Photo: Cpl Richard Cave RLC
via Wikimedia Commons
Bionics is by necessity multidisciplinary; relying on both fundamental and technological advances in science, engineering and clinical research.  There are many potential challenges and new technologies that can influence the success of future bionic devices including; the development of objective fitting technologies, allowing devices with large numbers of electrodes to be programmed for an individual patient’s needs; the provision of feedback controls to allow, for example, a patient to adjust the force used in grasping via a robotic limb; the potential to power implanted devices using energy derived from within the body; the use of optical stimulation to provide greater control over the spatial extent of excitation patterns; to maximize the plastic brain in order to enhance the clinical performance of neural prostheses; the development of more efficient inductive links for power and data transmission; the development of improved battery technology for greater capacity in both primary and rechargeable batteries, and; the development of new biomaterials for use in electrodes and hermetic seals.

This is an edited extract from:  R. K. Shepherd, J. B. Fallon, H. J. McDermott, “Medical Bionics”. In: Comprehensive Biomedical Physics, S.-A. Zhou, L. Zhou, Eds. (Elsevier, in press), Vol 10.  The Bionics Institute receives support from the Victorian Government through its Operational Infrastructure Program.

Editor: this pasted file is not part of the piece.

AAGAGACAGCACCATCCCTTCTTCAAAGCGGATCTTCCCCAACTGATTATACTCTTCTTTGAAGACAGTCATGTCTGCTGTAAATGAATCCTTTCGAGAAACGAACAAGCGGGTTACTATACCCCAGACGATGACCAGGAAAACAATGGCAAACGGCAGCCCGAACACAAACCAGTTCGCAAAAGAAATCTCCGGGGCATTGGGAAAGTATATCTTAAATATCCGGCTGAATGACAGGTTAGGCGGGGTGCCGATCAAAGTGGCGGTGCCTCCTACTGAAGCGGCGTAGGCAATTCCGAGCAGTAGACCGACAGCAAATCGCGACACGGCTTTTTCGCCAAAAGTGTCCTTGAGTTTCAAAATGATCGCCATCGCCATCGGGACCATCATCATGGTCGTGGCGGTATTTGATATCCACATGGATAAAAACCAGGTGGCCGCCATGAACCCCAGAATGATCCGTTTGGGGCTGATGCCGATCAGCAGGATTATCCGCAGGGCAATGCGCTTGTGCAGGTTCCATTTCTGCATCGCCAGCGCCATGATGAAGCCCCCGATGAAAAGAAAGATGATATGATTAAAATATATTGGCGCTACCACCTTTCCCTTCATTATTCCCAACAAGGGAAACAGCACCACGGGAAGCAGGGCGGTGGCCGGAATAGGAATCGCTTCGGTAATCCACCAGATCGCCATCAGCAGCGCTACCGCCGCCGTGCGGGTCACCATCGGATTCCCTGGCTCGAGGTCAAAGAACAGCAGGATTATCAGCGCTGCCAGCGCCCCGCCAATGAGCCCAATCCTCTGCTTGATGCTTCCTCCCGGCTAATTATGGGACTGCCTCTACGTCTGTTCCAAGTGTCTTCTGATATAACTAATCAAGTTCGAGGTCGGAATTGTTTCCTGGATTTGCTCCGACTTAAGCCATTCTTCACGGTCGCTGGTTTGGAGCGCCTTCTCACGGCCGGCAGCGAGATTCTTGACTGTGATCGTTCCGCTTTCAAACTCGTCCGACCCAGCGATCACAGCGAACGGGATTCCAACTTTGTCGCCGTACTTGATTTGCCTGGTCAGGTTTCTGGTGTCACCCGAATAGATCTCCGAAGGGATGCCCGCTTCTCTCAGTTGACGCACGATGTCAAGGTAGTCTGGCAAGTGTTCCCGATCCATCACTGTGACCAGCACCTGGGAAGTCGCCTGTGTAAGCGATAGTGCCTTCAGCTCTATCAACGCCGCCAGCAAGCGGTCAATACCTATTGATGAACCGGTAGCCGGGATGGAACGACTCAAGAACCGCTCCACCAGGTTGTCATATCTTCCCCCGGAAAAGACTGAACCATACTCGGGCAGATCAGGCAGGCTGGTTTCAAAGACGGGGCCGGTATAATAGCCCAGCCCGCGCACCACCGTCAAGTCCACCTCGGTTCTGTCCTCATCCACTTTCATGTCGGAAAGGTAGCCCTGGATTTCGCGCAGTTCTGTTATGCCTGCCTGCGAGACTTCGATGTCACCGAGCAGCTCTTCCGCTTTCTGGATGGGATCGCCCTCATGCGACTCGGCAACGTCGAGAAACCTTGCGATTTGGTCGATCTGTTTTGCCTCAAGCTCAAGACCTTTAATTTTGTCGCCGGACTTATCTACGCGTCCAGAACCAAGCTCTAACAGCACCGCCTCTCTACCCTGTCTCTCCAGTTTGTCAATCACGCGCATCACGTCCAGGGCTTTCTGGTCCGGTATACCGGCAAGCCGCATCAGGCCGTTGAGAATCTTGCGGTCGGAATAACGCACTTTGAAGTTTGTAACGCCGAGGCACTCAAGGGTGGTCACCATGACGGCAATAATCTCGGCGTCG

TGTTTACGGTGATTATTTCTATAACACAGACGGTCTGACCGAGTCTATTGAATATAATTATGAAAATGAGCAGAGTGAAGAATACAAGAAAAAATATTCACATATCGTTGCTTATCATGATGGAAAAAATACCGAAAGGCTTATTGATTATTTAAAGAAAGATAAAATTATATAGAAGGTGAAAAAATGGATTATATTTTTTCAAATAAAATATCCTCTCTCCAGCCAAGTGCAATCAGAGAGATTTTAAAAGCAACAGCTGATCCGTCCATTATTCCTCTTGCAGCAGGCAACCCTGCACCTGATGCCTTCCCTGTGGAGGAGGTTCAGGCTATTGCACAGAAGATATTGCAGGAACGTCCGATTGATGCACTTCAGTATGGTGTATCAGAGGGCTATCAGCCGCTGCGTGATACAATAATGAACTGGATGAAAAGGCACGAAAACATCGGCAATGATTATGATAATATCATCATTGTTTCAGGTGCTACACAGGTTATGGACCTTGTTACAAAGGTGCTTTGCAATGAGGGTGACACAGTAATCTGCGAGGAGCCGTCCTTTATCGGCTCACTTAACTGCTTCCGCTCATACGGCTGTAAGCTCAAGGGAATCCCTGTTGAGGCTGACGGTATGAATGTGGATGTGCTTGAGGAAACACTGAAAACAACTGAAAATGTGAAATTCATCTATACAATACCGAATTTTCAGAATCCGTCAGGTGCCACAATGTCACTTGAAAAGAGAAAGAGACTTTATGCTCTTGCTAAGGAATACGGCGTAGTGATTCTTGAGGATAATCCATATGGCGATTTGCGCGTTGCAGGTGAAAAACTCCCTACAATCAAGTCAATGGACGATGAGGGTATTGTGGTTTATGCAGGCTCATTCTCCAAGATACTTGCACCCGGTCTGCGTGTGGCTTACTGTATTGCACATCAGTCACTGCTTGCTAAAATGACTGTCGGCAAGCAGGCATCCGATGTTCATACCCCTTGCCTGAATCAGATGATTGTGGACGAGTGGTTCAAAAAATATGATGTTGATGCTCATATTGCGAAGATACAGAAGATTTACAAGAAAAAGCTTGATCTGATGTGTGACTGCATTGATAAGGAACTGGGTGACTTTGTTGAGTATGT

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2015 2016 biography Biological Sciences biomaterials biomedicine bionics Bionics Institute biotechnology breast cancer cancer cartography Ecological Management Ecology endocrinology epidemiology exploration Flinders University Forest Management Forest Science genetic mutation Gillian Dooley Hugh McDermott hydrography implants James Fallon Jane Visvader Matthew Flinders medicine multidisciplinary naval history navigation neural prosthesis prosthetics Research Spotlight Robert Shepherd science history stem cells surgery treatment University of Melbourne Zoology
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Robert Shepherd - Medical Bionics